RACE was primarily created to make database access easy, and here's a short example of it in action.
We'll walk through an easy, single-page "guestbook" style application.
This tutorial assumes you have RACE configured with MySQL support. Refer to the respective installation
documentation or your host's support/admin center for details.
Now, we need to create a database. In your favorite MySQL client, create a new database called "race_examples"
and execute this statement in it:
To avoid making this a SQL how-to, we'll keep everything in one table for simplicity. If the above
CREATE statement doesn't make sense, a little SQL primer may be in order -
www.mysql.com/doc will get you into shape.
Now that we have our db table, we're ready to dive in. Open up a new file in your text editor and save
it as defs.race - it'll be a central location for a couple tags we'll define. Since this is pretty much a
one-page app it's not really necessary, but once you take this to a "real" site environment and merge it
with other code, you'll see how indispensable it can be.
An explanation is in order. We're defining two tags here (rather, one tag and one macro).
The <db> tag is just a "wrapper" for the standard <database> tag. It does exactly what <database>
does, but with a lot less typing. It also catches & displays any error messages the database server
returns. And by storing it in an includeable file, we can store our database name and username/password
info safely in one spot.
Make sure to replace the "USERNAME" and "PASSWORD" attributes with your proper MySQL username and
password. For this application, you'll need at least SELECT and INSERT permissions on the table.
The .quote() macro we've created is a mess of <translate> tags to convert certain characters
(semicolon, single- and double-quotes, and backslashes) to make them safe for running in SQL queries.
Because the definition doesn't have the "balanced" attribute, it's safe to use as a macro (i.e.,
<$variable.quote()>) instead of a balanced tag (<quote><$variable></quote>). It's a little easier to
type and your queries will be a little easier to read.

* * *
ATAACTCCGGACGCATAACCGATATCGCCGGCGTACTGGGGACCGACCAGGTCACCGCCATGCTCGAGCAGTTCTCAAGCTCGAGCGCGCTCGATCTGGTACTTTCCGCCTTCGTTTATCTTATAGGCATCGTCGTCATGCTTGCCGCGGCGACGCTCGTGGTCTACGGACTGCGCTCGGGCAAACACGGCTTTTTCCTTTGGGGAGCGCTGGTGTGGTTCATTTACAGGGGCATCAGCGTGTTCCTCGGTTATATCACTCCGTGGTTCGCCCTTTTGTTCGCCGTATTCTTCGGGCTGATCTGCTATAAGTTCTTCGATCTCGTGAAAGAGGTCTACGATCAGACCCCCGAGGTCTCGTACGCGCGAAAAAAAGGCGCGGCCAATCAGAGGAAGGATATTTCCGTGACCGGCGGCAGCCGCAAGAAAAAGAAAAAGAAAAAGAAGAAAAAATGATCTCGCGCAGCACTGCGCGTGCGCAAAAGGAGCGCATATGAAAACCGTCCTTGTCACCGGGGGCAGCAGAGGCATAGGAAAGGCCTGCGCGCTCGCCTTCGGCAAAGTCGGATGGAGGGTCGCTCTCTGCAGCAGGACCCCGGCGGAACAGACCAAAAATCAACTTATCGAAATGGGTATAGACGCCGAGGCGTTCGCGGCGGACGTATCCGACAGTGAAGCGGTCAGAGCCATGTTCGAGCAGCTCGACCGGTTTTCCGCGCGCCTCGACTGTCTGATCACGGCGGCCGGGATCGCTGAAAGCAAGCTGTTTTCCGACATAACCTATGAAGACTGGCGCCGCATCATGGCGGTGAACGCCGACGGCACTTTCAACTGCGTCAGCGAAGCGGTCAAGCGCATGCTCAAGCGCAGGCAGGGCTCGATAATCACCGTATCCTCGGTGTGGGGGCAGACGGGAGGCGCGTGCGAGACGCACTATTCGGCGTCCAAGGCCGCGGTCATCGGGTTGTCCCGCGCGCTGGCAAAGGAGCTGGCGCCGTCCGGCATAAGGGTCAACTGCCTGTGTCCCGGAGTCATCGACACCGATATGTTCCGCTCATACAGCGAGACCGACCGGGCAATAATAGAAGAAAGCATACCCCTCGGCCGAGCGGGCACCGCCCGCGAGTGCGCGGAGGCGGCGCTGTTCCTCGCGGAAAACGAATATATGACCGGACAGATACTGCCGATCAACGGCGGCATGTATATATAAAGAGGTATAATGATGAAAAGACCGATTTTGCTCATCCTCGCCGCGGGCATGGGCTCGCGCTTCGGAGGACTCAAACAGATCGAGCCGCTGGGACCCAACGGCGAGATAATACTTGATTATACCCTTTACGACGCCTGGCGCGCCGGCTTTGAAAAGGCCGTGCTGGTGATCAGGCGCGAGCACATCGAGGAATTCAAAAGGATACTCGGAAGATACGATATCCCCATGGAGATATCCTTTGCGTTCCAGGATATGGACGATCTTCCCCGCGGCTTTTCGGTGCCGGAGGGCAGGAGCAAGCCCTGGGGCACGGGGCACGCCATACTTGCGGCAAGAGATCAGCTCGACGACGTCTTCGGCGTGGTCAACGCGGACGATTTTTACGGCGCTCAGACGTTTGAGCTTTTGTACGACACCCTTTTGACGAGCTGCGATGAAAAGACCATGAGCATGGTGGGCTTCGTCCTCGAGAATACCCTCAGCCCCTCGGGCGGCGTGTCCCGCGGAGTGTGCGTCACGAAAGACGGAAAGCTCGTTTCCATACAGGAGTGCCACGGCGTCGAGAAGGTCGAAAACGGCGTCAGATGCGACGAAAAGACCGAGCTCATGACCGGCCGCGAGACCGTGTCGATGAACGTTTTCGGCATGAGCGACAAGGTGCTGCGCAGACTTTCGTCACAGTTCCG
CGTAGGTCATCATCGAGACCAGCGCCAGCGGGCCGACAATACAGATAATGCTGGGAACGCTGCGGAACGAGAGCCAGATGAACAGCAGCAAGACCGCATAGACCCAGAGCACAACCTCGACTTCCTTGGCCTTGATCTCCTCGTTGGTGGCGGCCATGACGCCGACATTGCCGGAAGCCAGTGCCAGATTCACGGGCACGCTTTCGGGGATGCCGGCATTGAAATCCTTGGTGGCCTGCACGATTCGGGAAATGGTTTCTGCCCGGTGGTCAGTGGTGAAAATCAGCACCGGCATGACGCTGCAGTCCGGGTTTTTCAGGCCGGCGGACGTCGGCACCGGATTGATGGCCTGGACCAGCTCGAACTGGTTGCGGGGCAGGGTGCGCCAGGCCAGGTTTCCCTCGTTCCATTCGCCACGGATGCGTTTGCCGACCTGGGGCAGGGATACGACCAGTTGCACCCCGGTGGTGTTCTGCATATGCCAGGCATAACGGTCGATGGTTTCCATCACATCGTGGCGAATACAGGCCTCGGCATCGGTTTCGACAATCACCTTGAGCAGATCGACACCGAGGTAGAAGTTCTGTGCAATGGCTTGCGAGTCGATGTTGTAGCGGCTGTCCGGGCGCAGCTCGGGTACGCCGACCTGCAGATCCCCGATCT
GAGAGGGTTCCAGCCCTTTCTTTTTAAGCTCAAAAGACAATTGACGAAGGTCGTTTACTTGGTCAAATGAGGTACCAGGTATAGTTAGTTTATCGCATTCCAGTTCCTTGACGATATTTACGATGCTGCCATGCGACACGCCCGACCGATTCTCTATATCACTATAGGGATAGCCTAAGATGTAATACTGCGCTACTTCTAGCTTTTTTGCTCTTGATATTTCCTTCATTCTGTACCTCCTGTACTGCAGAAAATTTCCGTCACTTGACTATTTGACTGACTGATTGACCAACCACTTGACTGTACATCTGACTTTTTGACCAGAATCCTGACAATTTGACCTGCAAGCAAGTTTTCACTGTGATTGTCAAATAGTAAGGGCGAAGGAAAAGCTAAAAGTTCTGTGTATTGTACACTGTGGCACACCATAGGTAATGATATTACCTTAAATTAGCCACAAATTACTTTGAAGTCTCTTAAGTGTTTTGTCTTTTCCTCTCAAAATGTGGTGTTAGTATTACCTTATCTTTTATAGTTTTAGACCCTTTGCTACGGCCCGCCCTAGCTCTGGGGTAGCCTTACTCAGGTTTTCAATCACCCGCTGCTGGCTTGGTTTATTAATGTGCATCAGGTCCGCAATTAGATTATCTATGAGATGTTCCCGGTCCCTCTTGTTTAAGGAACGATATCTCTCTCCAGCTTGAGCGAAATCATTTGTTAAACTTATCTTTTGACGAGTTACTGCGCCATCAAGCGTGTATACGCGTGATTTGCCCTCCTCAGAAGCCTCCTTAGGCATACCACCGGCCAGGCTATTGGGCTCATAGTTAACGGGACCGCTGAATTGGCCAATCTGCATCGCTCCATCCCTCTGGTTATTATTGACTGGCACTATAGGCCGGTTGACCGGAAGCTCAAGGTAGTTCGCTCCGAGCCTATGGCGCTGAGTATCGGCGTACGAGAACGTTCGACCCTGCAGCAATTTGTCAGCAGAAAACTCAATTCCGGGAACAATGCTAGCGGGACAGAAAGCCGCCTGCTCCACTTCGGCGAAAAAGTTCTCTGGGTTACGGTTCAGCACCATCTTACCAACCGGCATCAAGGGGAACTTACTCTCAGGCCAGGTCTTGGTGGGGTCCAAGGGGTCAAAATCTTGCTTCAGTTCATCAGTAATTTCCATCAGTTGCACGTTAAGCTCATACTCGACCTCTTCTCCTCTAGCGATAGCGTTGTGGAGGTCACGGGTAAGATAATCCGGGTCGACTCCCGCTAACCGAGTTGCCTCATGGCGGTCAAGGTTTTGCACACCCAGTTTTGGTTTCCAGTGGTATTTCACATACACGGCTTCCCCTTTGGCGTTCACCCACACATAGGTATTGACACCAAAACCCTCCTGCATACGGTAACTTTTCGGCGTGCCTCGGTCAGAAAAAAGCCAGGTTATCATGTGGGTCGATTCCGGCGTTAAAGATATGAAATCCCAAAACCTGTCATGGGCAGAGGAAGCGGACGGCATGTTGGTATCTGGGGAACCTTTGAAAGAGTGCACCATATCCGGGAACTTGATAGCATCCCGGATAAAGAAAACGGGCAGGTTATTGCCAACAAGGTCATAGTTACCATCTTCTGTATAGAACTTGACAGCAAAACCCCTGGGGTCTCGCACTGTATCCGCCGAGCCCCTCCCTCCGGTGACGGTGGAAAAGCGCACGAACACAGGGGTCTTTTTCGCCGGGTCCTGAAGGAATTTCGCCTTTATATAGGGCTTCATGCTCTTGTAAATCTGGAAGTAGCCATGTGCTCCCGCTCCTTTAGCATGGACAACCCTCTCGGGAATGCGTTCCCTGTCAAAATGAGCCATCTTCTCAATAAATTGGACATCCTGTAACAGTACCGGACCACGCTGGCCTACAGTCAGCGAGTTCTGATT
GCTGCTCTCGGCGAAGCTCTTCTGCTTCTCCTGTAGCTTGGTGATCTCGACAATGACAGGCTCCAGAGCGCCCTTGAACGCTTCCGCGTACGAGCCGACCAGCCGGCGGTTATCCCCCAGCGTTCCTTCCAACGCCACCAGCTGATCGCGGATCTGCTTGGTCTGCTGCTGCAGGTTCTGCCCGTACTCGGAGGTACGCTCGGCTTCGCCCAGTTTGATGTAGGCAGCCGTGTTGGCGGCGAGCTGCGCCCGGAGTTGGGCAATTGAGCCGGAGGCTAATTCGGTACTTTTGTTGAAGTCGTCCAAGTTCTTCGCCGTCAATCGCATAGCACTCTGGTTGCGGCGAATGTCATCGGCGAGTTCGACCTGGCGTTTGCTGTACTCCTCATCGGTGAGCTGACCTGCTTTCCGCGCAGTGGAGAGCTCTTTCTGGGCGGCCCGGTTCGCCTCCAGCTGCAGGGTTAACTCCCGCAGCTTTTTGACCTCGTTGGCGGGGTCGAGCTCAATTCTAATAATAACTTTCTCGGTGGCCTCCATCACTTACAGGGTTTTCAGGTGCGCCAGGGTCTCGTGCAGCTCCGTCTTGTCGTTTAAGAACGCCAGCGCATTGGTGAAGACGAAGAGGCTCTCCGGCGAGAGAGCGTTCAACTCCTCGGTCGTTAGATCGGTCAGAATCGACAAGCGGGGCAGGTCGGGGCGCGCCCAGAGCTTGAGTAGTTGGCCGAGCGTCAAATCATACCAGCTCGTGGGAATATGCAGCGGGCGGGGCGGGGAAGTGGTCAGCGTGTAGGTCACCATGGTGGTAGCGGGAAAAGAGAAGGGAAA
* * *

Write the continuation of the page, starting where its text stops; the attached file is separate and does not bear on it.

Our base is complete, and we can move on to some real coding. Create another new text file in your
editor and save it as guestbook.race. Let's assume we are putting this in an existing site and have a
common header and footer, stored in files called header.race and footer.race respectively. All we need
to worry about is what gets put in the main area.
That will list the 20 most recent messages. What we're doing here using a query that will select
every record from the guestbook db table ordered newest first and limiting it to only 20 records.
We pass that to our <db> tag, and everything in the tag will run on each record returned. Similar
to looping a Recordset object in ASP, or PHP's mysql_fetch_row() function, if you're familiar with those.
Inside the <database> tag (and therefore our <db> tag), all of the fields will be accessible by special
variables. Given our database structure and SELECT query, we'll have: <#ID>, <#date_posted>, <#author>,
<#subject>, and <#message>. They only exist within the body of the <database> (<db>) tag, so we would
need to define new variables with their values if we wanted to use them outside of it.
Another special variable, <$database.rows>, gives us the number of rows the query returns (and it
continues to exist outside of the loop, like <$database.error>). We added a little <if> test to make
sure that a message is returned in case nobody's posted anything yet.
Also, note the use of the <date> tag. We pass <#date_posted> to it because MySQL's standard "2003-06-30 11:43:28"
format isn't too pretty. Consult the RACE documentation to format the date to your taste.
Now we need to let our visitors post messages. Add this form under the current code:
<$system.document_name> is a special variable that will return the name of the current document.
This makes it easier for us - we can rename guestbook.race to whatever we want, and the form will
automatically post to that name.
Finally, we need to add the new messages to the database when people post them. We aren't going to
do any error-checking or require any fields, we'll just assume everyone's nice and accept whatever
comes in. We should process it before the posts are displayed, so it'll be shown as the newest post.
See the "[This space reserved]" comment in the code above? Replace it with this code:
Easy enough, if the hidden "action" field exists, then the posting form was submitted. All we need to
process it is a simple SQL INSERT. It uses MySQL's NOW() function to insert the current date, and the
.quote() macro to escape any apostrophes, semi-colons, and other SQL-breaking characters. The <db> tag
won't return anything when inserting or updating unless there's an error, so we'll just close it off.
Save the files and upload them to your server, and you've got a simple guestbook, ready for you to tweak.
Try using RACE to make certain fields required (<if test="<$author> == ''"></if>), add a couple fields to
the database and form (email address, age, etc.), or even an administrative interface where you can moderate
the posts and remove any inappropriate messages using a SQL DELETE on the ID number. Good luck!
(Note: if you tweak this enough to make a good guestbook app and would like to share your code for others to
learn from, we'd love to host it here! Contact email@example.com for details.)